What makes an IPA Old School in our view is and emphasis on hop bitterness as well as, and perhaps more than, aroma/flavour; a preference for English hop varieties; mellow orange character rather than pine or grapefruit; and a certain stoical pintability, despite relatively high ABVs by late 20th century cask ale standards.
The younger drinkers we’ve noticed are often on hot chocolate, frothy coffee or pounding cans of energy drink. A typical party, sat near us about a fortnight ago, between them had one pint of bitter, two of lager, a can of Monster, and a pint of Coke. They were all eating, too, treating it almost like a diner.
If you think your region is being overlooked as a beer destination (i.e. not written about by the Usual Suspects) the answer is simple, we reckon: write about it yourself. The comments on this ended up focusing on Birmingham and the West Midlands even though we tried to keep it general, but they’re interesting nonetheless.
How do pubs smell? That’s something we were prompted to think about by the tenth anniversary of the institution of the ban on smoking in pubs, the debate around which often ends up wallowing in foul aromas of one kind or another.
We posted a few Patron-only things on our Patreon feed — behind the scenes notes mostly, including stuff on how our book cover got designed and some thoughts on the upcoming British Guild of Beer Writers awards.
We’re approaching our (fairly modest) second target of $100 a month, by the way — thanks, everyone!
Our newsletter was a little more curt than usual because we typed it on a smartphone in a packed-up house with no chairs to sit on but what we did write seemed to get people talking:
In the wake of our Michael Jackson article for Beer Advocate, and reflecting on the blogosphere with our weekly news round-ups in mind, we reached a conclusion: free beer and hospitality don’t guarantee positive coverage but, when you’re just starting out as a writer or blogger, they aren’t half flattering…
If you’re interested in c.1,300 words of this kind of stuff every month sign up!
On Facebook there’s been some of this sort of thing…
The first beer that came to mind was local brewery St Austell’s short-lived 1913 stout. Strong by cask ale standards and historically-inspired it unfortunately didn’t sell and slowly morphed into Mena Dhu — still great but a much tamer product. We’d go out of our way for a pint of 1913 which isn’t something we can say of many beers.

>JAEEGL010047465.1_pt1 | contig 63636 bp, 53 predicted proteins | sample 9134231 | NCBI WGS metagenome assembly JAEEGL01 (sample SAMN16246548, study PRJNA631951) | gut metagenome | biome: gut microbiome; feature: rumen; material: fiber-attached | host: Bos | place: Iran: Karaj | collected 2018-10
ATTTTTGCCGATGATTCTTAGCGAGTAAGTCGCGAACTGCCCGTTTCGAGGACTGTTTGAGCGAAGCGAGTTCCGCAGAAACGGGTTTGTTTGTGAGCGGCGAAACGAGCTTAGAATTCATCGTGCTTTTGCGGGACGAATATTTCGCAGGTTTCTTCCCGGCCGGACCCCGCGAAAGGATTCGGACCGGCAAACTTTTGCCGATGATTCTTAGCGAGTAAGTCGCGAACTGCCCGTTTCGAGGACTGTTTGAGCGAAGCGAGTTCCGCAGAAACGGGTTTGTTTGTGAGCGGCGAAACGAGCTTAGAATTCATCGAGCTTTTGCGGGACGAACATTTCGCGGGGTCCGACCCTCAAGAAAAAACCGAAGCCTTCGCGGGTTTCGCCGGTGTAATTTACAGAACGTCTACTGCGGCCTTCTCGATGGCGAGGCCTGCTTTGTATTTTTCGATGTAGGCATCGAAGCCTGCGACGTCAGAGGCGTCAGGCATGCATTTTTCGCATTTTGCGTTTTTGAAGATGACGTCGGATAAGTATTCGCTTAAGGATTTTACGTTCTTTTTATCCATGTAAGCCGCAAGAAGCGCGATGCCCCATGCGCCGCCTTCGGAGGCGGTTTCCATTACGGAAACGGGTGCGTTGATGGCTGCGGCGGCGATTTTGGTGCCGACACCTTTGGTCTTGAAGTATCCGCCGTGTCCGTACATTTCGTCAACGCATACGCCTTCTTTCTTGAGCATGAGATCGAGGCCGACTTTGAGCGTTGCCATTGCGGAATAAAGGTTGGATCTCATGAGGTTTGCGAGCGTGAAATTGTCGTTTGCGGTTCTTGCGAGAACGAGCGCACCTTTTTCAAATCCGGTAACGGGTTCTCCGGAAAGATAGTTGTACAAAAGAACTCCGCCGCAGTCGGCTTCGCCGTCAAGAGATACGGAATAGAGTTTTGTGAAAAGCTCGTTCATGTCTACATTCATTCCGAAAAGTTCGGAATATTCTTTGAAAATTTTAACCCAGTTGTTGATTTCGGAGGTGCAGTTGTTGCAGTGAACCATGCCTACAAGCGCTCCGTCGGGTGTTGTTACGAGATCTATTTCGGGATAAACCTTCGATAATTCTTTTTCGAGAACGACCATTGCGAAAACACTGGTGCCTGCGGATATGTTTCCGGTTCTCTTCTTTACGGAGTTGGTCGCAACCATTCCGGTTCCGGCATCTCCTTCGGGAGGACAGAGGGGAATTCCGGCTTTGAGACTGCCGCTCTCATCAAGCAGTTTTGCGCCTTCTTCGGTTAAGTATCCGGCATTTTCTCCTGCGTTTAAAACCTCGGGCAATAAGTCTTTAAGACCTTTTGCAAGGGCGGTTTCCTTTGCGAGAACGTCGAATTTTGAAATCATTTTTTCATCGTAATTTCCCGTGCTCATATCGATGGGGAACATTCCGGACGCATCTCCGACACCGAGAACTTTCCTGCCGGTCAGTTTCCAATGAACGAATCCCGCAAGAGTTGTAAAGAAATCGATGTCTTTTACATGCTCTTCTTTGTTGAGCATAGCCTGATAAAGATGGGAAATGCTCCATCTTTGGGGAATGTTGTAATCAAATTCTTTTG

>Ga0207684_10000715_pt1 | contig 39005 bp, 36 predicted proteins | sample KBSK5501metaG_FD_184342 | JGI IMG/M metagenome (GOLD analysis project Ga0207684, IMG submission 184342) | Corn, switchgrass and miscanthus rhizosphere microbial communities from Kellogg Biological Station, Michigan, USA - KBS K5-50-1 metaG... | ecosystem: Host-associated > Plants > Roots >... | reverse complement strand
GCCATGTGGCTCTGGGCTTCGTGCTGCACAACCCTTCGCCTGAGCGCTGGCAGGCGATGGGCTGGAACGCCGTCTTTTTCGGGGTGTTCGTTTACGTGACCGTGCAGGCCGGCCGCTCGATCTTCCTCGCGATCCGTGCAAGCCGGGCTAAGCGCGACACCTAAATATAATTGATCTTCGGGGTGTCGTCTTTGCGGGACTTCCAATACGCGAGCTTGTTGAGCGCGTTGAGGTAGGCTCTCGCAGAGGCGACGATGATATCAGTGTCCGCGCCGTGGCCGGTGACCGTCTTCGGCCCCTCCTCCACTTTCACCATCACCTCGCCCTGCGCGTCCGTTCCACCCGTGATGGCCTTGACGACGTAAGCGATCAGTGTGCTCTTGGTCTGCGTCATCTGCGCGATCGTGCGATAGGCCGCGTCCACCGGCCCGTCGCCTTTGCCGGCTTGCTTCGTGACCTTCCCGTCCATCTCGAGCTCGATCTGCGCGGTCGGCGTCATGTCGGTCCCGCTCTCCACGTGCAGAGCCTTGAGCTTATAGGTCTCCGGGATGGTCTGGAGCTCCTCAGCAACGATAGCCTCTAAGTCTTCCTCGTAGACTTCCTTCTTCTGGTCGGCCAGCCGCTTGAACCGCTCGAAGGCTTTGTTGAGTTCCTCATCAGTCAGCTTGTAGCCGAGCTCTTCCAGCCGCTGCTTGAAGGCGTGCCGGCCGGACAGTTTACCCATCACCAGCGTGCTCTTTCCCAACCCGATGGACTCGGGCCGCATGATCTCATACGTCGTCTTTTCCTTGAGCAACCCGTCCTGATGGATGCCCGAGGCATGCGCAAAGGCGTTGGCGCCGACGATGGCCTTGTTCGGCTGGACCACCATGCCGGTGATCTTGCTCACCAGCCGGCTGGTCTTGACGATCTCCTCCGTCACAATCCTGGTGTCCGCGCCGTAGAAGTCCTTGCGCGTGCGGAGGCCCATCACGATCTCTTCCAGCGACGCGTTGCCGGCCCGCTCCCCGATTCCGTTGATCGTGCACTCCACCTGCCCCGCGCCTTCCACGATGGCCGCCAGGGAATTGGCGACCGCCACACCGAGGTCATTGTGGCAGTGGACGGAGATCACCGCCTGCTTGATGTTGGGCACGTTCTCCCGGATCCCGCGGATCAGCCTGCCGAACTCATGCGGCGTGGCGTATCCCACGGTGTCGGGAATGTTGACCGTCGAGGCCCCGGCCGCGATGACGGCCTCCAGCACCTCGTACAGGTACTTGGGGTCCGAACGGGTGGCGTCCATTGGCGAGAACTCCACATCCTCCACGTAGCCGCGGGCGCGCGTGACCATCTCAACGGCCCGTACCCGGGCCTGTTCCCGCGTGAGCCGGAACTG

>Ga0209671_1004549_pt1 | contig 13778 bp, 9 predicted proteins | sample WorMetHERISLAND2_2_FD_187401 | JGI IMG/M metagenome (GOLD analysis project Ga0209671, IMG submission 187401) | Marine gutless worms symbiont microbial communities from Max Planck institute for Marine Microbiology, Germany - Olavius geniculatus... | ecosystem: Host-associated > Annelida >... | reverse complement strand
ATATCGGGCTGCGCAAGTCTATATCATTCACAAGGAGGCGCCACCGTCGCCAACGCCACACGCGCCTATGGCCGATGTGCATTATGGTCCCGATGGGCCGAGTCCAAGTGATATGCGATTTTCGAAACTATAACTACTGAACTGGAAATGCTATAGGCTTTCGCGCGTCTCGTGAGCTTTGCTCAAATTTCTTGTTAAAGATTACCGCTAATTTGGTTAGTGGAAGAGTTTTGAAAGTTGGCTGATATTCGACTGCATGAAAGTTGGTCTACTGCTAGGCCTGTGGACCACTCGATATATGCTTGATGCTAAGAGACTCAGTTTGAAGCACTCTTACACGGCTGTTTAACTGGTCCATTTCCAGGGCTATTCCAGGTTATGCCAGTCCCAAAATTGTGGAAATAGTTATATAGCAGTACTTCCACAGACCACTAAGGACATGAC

May was a busy month with around 20 proper blog posts covering everything from flying saucers to ham rolls.
We started the month with a rare guest post from John Robinson, a North West of England CAMRA veteran who has been digging into what went wrong with Boddington’s Bitter and when. (He is in the process of revising this post based on the feedback in the comments.)
Having raided a bookshop in Truro we came across a mention of a post-war pub called The Flying Saucer in a book on Kent pubs and did a little digging into its history, the origins of its name, and the design of its sign.
It was a fairly lazy month for us with considerably fewer posts than we usually manage although a couple that did go up were proper whoppers.
We started the month with the kind of most you expect on 1 April: have you ever tried putting a pickled egg in your pint? It’s delicious, honest! We don’t always do an April Fool’s Day post but when we do, we of course put far too much effort into it.
Our first proper post of the month was an account of a perfectly ordinary weekend which in itself showed how much things have changed since we moved to Cornwall in 2011 with stylistically adventurous one-off specials from St Austell, micropubs, new breweries, and so on.